A translator was wondering recently how to translate the word nugatory into German. A judge had used it, saying that it didn’t really matter whether a decision was made on appeal or not, since there would be no money to be got – the decision would be nugatory.
It’s typical of judges in English and in German to use this kind of word. I wonder if it’s used at all outside legal language. I decided to search at Bailii – the new judgments rather than the old ones. Some examples:
THE USE OF THE COMPLAINTS PROCEDURE UNDER ARTICLE 90 OF THE STAFF REGULATIONS IS NUGATORY WHERE A DECISION IS MADE BY A BODY SUCH AS A SELECTION BOARD FOR A COMPETITION , WHICH ADJUDICATES IN COMPLETE INDEPENDENCE AND WHOSE DECISIONS CANNOT BE AMENDED BY THE APPOINTING AUTHORITY . (ECJ 1981)
The second main ground for the application is that if matters are allowed to proceed next week then the appeal will be rendered nugatory. (Court of Appeal, 1996)
In such situations as Vafi, where a change in circumstance would render the substantive hearing nugatory, requiring the matter to go to substantive hearing before having the proceedings struck out would result in the parties incurring unnecessary additional costs. (Irish Law Reform Commission, 2003)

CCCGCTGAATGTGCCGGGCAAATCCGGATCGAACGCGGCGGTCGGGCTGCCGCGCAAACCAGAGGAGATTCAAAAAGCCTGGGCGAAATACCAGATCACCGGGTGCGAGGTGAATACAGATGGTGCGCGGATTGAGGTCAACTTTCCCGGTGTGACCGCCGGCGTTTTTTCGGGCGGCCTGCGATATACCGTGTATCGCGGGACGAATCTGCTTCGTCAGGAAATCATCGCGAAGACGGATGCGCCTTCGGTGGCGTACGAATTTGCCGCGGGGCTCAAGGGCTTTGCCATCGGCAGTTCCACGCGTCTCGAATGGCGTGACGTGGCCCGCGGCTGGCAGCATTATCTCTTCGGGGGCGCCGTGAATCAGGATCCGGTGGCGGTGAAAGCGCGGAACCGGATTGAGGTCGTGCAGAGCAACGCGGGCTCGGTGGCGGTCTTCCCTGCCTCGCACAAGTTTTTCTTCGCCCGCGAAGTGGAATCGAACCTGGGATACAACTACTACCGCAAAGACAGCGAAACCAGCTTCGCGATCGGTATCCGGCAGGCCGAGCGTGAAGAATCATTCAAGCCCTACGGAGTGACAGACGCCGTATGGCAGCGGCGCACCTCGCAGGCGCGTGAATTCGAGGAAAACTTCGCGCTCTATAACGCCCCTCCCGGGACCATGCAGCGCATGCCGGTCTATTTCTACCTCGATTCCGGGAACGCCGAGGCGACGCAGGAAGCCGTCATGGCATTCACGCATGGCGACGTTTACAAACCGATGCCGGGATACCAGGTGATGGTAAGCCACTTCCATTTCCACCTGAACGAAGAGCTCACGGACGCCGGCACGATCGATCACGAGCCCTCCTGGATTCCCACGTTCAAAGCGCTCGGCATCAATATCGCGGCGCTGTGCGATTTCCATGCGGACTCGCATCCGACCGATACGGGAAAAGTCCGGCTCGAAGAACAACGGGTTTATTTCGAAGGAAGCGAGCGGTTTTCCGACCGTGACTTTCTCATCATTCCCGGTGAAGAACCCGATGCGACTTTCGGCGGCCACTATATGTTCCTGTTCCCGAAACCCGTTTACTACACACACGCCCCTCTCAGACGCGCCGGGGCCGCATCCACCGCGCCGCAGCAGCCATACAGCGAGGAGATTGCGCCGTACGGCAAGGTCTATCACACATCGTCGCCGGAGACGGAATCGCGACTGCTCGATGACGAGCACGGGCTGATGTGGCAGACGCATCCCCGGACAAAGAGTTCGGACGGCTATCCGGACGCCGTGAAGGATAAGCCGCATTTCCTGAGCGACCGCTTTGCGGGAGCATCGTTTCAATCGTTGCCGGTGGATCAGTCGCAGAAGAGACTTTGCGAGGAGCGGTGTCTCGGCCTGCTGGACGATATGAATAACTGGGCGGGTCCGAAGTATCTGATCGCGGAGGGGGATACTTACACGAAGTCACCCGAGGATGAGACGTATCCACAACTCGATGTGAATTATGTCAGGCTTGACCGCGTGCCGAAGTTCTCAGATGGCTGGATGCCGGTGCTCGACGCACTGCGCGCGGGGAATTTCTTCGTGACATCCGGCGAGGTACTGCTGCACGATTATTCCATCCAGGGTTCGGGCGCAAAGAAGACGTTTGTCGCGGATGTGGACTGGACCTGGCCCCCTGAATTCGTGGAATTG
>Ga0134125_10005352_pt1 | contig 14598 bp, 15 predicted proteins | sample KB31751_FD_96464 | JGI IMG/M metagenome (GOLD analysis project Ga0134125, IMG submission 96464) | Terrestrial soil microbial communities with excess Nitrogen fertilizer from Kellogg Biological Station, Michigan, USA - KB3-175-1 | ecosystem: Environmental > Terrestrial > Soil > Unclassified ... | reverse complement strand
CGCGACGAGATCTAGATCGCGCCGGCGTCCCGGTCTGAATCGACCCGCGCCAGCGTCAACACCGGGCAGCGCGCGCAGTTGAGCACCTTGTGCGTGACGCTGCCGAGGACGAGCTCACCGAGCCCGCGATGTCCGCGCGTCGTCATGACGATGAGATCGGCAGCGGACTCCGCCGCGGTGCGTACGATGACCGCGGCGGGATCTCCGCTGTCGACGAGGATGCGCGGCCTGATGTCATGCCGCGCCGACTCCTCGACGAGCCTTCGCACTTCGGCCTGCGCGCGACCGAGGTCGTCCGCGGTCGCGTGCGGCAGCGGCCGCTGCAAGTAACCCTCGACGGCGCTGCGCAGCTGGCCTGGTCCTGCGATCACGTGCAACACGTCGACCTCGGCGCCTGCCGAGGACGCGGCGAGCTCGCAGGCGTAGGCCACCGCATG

In our view, the Sheriff misdirected himself by not expressly taking all these matters into account when exercising his judgment as to whether or not the mere appearance of “bias” on his part was sufficient to render the first four days of the proof entirely nugatory and to necessitate a fresh start. (Court of Session, Scotland, 1998)
Here it seems quite often to relate to appeals. I also find legal dictionaries defining it as meaning ‘being without operative legal effect (held that such an interpretation would render the statute nugatory)’ (Merriam Webster). Things are often rendered nugatory. (‘He misdirected himself’ is another nice legal expression).
Muret-Sanders says ‘besonders juristisch: unwirksam, nichtig’. This won’t work for the appeal, though. I once found unbeachtlich being used in this way, but that won’t always work either.